This is from the Star.
Now that the election is over the government will try as much as is possible in these times to go back to its standard ideological stance that the government should not be involved in bailouts. Of course do not be surprised if in time the government is forced to do so. It has already been forced to guarantee interbank loans in order to keep Canadian banks competitive internationally.
If one of the three big automakers goes bankrupt there could be a huge ripple effect. The steep decline in the dollar will no doubt help the auto parts makers in that it makes prices cheaper for US importers but if there is no demand that is not that much of a silver lining.
Direct aid to auto parts companies rejected TheStar.com - Canada - Direct aid to auto parts companies rejected
October 29, 2008 Les WhittingtonOttawa Bureau
OTTAWA–The Harper government is turning thumbs down on an urgent appeal for up to $1 billion in special help to save the Ontario-based auto parts sector.
A group representing auto parts firms, which employ 70,000 people in Ontario, said in a letter to the federal government that the sector might not survive the economic crisis without short-term loans and loan guarantees from Ottawa.
But, in an interview, Industry Minister Jim Prentice said the government doesn't plan to single out parts makers for assistance.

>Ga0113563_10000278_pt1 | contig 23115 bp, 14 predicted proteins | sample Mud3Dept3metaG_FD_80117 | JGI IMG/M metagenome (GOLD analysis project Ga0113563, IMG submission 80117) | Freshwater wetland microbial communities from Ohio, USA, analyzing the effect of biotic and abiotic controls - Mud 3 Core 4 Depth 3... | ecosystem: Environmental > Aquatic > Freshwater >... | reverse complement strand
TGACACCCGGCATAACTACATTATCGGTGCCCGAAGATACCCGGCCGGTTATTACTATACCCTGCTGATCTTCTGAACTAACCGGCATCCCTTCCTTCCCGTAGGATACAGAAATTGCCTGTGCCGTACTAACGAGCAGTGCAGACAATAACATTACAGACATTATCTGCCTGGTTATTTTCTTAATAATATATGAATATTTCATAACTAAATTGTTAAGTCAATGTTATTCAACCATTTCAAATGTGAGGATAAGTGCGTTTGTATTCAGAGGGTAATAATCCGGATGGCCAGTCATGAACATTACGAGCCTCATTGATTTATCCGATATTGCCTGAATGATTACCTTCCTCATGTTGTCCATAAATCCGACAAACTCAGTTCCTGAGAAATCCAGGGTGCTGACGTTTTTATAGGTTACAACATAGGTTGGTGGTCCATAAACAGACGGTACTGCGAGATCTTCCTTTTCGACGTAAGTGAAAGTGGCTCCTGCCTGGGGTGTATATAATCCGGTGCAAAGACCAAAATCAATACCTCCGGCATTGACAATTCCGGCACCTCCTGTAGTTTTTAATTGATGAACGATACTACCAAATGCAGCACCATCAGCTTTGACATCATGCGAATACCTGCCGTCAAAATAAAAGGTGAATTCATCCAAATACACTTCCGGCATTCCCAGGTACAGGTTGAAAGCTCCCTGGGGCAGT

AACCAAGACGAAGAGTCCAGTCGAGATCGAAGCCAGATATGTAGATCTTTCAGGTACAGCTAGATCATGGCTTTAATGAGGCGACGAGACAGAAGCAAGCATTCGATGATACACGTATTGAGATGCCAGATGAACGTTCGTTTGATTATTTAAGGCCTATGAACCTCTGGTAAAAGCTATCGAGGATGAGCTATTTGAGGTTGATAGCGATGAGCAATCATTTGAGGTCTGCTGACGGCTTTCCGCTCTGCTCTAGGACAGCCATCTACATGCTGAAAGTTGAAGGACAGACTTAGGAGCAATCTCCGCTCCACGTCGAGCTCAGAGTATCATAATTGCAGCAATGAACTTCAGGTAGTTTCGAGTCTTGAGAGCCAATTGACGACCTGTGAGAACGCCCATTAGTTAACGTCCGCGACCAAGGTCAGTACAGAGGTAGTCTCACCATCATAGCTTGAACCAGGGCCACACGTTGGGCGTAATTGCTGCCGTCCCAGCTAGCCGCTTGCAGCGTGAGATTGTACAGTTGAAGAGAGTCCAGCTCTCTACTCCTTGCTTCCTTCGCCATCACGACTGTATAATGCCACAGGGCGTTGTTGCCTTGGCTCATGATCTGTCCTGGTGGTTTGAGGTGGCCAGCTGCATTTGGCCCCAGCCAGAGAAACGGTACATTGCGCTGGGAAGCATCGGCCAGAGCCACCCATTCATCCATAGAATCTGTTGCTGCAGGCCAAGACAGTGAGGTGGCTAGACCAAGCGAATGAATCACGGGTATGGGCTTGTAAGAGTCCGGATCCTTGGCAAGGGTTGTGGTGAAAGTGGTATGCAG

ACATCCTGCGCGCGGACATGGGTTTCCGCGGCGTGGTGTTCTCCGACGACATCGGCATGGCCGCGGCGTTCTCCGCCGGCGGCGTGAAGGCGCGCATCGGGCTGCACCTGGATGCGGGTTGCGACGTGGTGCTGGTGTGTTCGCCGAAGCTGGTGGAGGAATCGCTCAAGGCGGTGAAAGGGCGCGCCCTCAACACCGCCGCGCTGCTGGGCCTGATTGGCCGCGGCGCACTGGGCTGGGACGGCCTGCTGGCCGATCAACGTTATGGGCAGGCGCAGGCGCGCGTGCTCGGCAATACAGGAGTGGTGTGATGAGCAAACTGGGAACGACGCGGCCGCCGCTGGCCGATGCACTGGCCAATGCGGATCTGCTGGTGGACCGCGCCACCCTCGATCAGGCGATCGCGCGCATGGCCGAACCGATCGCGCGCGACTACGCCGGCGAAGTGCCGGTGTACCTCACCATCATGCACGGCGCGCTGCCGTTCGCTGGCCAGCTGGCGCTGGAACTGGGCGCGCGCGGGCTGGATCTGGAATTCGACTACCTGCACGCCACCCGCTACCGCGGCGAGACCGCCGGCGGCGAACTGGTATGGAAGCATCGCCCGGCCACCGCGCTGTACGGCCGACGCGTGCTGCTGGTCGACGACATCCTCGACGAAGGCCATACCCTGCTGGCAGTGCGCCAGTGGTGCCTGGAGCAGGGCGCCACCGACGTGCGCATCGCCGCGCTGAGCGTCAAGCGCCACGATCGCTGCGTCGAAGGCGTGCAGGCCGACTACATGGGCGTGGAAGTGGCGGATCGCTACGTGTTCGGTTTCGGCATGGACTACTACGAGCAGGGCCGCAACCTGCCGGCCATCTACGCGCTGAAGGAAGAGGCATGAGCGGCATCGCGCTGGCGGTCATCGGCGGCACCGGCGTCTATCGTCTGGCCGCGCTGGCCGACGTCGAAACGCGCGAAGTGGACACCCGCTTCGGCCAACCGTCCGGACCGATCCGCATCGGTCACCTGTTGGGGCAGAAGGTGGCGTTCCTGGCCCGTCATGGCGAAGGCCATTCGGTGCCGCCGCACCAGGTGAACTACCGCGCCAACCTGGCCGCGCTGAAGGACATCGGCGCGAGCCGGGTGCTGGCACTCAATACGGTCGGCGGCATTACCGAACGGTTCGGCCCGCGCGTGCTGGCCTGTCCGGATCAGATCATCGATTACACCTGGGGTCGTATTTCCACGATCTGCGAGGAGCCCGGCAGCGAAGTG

The best option for these companies is to apply for support from Export Development Canada (EDC) and the Business Development Bank, two federally owned agencies that provide financial help for all Canadian companies, he said.
Prentice said the federal government recently authorized a $2 billion increase in the borrowing capacity of the EDC, which provides financing support for exporters.
Gerry Fedchun, president of the Automotive Parts Manufacturers' Association, said he was disappointed by Prentice's response.
Fedchun said that, even with an increase in the EDC's borrowing capacity, it won't have the financial clout to provide help for auto parts makers because the EDC supports exporters in all industrial sectors.
"If that money is for all of manufacturing, then, frankly, it wouldn't be enough," he said in an interview.
Auto parts companies, which send most of their product to the U.S., are being hurt by the drop in vehicle sales south of the border. The problem is compounded by the liquidity crisis in which Canadian banks are less willing than usual to extend credit to corporate customers.